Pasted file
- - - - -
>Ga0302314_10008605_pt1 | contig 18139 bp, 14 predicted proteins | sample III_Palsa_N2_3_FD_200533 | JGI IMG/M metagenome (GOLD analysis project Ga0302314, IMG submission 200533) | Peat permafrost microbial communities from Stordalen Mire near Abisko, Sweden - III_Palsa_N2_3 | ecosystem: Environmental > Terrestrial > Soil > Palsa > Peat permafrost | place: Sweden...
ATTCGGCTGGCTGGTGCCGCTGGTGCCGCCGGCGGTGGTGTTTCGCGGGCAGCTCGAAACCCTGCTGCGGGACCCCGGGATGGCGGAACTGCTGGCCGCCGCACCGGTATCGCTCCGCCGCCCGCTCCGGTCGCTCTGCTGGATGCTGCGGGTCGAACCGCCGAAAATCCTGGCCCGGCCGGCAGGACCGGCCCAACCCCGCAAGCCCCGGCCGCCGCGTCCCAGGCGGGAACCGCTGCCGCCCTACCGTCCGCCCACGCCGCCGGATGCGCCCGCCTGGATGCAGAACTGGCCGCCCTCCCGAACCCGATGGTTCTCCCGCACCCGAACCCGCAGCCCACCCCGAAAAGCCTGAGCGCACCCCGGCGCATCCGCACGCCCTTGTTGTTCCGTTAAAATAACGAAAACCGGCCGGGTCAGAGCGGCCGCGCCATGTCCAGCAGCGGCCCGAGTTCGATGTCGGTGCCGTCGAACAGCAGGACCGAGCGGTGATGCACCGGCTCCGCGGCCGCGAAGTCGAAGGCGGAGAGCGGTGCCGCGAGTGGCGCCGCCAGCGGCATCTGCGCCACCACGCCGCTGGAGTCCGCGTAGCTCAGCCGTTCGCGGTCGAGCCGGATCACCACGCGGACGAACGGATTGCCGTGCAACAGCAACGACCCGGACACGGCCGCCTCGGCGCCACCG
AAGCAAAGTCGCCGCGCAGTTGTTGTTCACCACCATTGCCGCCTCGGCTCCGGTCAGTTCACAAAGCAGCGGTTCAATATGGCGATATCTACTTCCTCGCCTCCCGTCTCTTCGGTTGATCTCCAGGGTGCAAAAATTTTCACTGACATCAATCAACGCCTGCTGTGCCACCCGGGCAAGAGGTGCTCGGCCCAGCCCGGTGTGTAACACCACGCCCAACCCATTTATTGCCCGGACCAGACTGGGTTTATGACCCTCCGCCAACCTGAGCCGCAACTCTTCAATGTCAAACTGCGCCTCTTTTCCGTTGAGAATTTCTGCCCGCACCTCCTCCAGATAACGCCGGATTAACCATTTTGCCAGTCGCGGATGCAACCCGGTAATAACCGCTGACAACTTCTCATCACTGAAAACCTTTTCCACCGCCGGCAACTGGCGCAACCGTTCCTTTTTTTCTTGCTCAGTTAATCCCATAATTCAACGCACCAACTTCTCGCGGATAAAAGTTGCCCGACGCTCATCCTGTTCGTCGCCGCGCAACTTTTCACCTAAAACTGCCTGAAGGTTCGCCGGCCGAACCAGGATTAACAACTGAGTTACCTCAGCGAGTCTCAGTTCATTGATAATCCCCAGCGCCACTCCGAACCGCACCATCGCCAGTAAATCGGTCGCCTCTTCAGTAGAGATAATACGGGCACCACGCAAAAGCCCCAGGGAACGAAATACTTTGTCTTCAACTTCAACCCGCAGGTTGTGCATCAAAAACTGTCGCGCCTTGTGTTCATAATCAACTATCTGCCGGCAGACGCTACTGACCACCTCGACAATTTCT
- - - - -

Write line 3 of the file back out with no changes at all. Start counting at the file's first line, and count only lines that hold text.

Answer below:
AAGCAAAGTCGCCGCGCAGTTGTTGTTCACCACCATTGCCGCCTCGGCTCCGGTCAGTTCACAAAGCAGCGGTTCAATATGGCGATATCTACTTCCTCGCCTCCCGTCTCTTCGGTTGATCTCCAGGGTGCAAAAATTTTCACTGACATCAATCAACGCCTGCTGTGCCACCCGGGCAAGAGGTGCTCGGCCCAGCCCGGTGTGTAACACCACGCCCAACCCATTTATTGCCCGGACCAGACTGGGTTTATGACCCTCCGCCAACCTGAGCCGCAACTCTTCAATGTCAAACTGCGCCTCTTTTCCGTTGAGAATTTCTGCCCGCACCTCCTCCAGATAACGCCGGATTAACCATTTTGCCAGTCGCGGATGCAACCCGGTAATAACCGCTGACAACTTCTCATCACTGAAAACCTTTTCCACCGCCGGCAACTGGCGCAACCGTTCCTTTTTTTCTTGCTCAGTTAATCCCATAATTCAACGCACCAACTTCTCGCGGATAAAAGTTGCCCGACGCTCATCCTGTTCGTCGCCGCGCAACTTTTCACCTAAAACTGCCTGAAGGTTCGCCGGCCGAACCAGGATTAACAACTGAGTTACCTCAGCGAGTCTCAGTTCATTGATAATCCCCAGCGCCACTCCGAACCGCACCATCGCCAGTAAATCGGTCGCCTCTTCAGTAGAGATAATACGGGCACCACGCAAAAGCCCCAGGGAACGAAATACTTTGTCTTCAACTTCAACCCGCAGGTTGTGCATCAAAAACTGTCGCGCCTTGTGTTCATAATCAACTATCTGCCGGCAGACGCTACTGACCACCTCGACAATTTCT